If you love fashion, you’ve probably already gotten over the idea that the fashion industry is an evil place where all designers are treated unfairly and driven to insanity. You know how it works: everyone has a designer who formerly worked for fashion companies that they trust, and this person’s designs are so good, you can’t wait to get them into your closet. And that’s just the fashion world: if you’re into design, you can easily find and support independent designers and brands that do amazing things. They are doing their absolute best to get their names out there, whether they are looking at how they can buy Instagram followers to gain more visibility on their social media channels or vying for runway openings to get their designs seen, they are doing what they can in the fashion world. So, why should we care about independent fashion designers?

Designers are the ones putting their hearts and souls into their work, but how many of them are taken advantage of? The answer is painfully obvious: almost none. The reasons designers are unable to get the rights to their creations are varied, but the fact remains that they are not adequately compensated, which is where you come in.

The independent designers that we’ve come to know and love are the ones that design for us, and they’re the ones that we feel proud of when we buy their products. They’re the ones that we know care about quality and fair pricing. But it’s a hard road to make a living building a brand people love.

In this age of mass-produced goods, it can be hard to tell who makes your favorite products. But the truth is, the products you love weren’t created by a faceless corporation any more than they were designed by a faceless committee. Most companies that produce your favorite products have small groups of designers, engineers, and marketers who work together to create amazing stuff. And, on top of that, these designers, engineers, and marketers are just as passionate about what they’re doing as you are.

The current cultural landscape is littered with well-known brands that many consider being a microcosm of “fast fashion.” Many of these companies have one or two designers that work for them and then a whole staff of workers that use the designs to produce various products for the brand. Supporting independent designers is important because if these designers don’t have the means to produce their designs, they become unprotected against the whims of the market, which will likely kill off their designs.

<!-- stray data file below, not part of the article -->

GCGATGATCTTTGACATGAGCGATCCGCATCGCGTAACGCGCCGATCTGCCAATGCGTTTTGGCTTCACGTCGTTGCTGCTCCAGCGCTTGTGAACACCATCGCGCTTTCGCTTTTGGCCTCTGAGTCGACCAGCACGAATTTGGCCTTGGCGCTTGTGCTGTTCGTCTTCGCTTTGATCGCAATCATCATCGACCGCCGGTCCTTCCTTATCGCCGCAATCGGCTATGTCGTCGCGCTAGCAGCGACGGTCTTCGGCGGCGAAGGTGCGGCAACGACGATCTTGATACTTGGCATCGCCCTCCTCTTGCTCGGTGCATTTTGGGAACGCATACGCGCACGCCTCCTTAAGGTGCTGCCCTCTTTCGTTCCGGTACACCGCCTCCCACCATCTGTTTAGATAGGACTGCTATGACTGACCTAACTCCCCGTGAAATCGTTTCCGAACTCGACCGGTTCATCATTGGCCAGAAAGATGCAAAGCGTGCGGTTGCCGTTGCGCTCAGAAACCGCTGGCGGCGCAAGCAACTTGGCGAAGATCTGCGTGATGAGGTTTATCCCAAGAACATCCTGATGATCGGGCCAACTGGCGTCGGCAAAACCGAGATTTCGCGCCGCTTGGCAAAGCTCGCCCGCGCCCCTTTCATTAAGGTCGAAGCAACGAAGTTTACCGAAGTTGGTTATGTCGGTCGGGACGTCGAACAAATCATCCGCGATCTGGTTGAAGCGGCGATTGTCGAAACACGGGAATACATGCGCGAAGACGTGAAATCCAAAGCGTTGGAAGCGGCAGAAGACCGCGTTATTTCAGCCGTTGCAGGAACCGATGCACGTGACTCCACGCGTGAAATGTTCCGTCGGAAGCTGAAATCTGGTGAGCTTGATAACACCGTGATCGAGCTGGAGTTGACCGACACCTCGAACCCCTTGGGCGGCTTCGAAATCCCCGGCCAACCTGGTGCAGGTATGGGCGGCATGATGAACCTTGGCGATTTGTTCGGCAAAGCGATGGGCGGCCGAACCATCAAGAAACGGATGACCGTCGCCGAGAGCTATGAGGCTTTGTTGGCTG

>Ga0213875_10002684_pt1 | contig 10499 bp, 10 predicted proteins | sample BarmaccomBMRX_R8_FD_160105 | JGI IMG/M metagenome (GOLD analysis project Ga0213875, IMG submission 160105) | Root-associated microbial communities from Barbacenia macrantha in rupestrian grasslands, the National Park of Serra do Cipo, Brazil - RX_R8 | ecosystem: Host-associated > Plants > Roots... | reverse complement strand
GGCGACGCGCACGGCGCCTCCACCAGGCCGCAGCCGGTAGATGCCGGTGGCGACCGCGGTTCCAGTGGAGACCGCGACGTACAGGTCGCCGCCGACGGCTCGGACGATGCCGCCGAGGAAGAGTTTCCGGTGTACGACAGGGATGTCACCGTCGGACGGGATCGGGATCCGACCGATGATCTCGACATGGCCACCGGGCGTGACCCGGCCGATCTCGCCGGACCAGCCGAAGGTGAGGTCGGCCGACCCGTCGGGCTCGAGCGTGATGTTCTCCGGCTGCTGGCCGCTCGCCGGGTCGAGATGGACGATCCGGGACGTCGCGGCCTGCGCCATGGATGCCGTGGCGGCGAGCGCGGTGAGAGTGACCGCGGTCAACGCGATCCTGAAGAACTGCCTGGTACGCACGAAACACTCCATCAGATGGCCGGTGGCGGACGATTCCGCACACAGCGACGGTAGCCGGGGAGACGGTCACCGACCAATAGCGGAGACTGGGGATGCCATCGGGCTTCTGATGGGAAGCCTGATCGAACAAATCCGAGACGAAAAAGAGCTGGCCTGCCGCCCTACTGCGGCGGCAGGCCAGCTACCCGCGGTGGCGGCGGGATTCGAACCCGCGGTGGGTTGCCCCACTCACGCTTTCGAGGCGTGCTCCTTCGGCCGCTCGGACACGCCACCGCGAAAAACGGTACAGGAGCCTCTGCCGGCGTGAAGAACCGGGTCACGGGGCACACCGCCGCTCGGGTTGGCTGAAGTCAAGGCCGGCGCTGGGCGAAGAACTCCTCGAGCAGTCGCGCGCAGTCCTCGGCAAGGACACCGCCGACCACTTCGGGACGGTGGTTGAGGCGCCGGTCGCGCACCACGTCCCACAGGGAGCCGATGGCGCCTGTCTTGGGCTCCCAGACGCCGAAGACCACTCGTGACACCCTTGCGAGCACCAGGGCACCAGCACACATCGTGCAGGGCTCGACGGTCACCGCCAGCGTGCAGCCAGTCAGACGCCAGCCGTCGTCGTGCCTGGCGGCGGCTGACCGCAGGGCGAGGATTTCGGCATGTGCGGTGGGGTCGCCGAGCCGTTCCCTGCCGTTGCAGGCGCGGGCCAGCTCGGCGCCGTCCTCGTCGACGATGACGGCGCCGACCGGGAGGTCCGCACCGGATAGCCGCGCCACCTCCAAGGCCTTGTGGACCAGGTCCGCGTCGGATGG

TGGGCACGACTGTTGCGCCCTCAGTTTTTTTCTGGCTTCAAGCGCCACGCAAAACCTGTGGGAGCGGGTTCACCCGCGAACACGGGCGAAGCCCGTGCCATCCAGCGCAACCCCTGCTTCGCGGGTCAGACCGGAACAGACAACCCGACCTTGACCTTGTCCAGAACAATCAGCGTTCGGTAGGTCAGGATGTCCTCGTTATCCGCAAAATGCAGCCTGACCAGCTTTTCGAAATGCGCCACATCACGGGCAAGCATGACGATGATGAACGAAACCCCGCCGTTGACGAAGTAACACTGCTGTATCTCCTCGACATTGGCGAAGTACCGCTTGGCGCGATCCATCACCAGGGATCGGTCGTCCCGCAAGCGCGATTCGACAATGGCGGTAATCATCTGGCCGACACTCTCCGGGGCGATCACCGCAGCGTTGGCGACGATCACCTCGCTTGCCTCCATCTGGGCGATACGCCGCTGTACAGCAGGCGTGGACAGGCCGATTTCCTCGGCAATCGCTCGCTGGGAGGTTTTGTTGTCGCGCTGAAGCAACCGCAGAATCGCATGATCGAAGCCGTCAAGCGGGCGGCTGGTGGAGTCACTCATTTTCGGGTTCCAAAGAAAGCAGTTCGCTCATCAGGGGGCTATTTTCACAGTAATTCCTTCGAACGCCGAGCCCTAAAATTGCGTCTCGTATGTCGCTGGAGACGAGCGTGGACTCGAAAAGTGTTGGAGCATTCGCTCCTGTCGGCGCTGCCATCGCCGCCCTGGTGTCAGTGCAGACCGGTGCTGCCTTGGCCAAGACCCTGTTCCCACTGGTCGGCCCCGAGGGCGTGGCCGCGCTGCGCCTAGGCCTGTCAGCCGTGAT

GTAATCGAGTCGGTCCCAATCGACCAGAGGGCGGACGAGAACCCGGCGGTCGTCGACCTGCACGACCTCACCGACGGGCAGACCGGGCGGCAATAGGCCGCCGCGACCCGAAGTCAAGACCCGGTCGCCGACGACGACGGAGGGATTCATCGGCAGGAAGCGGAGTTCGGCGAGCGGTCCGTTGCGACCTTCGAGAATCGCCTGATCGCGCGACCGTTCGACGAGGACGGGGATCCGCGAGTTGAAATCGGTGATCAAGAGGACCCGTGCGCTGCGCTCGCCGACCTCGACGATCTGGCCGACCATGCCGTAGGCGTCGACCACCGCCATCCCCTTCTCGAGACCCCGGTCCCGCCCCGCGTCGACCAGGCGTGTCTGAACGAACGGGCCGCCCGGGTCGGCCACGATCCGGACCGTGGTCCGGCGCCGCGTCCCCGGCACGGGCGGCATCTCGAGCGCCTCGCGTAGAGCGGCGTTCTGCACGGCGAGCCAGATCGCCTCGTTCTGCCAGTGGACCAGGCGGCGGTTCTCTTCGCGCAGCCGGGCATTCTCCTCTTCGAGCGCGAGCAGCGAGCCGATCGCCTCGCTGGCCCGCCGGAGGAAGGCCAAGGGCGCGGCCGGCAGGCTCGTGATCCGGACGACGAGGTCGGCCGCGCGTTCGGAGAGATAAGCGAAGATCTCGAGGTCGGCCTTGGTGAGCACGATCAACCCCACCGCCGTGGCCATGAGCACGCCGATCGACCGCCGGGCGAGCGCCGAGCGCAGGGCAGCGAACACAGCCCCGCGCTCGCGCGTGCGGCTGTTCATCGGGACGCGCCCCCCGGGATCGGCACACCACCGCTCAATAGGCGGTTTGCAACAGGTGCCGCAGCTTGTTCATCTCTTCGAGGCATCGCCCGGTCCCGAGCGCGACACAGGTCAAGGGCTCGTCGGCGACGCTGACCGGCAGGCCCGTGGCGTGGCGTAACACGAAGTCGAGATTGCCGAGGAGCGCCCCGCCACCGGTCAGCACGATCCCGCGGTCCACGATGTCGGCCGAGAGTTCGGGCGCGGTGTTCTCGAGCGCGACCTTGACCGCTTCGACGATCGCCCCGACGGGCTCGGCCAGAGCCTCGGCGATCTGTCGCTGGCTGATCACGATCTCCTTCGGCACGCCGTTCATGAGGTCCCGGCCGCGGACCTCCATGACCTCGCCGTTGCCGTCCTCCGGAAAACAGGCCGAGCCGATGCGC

It’s hard to believe that almost 20 years have passed since the birth of the first big wave of internet startups. Today, the internet has evolved into an industry that is worth hundreds of billions of dollars. A tremendous amount of that value is generated by the design of the websites that each of these companies curate.

Design is everywhere; we all rely on it for our work and play, fashion, fashion accessories, whatever. It doesn’t have to be complicated. When we talk about supporting independent designers, we usually think about the way we shop, but what we don’t consider is the role design plays in how we live our lives. Design is everywhere, and we never see it without it influencing everything we do. We are constantly surrounded by design from the clothes we wear and the gadgets we use from gathering with friends and family. Design is not only an aesthetic experience-it is an essential part of how we live our lives.

There are countless reasons to support independent design. For one, independent designers are better equipped to be innovative, grow their brands, and continue to innovate without the intimidation of big-name companies trying to take over their success. Independent designers have the freedom to pick their markets, so they can work in communities that are better suited for their businesses instead of being forced to follow the recommendations of their peers.

Supporting independent designers means more than just purchasing a product, checking out a website, and sending a tweet to a designer. It also takes time to ask the right questions. Why did this designer choose a certain font? What was the inspiration behind the design? How does this design translate to an apparel piece? These are all questions designed to inspire.

The value of supporting independent designers cannot be measured by any metric. It’s not an immediate financial impact, but the long-term impact is the most powerful thing you can get from buying things made by independent, small business owners.

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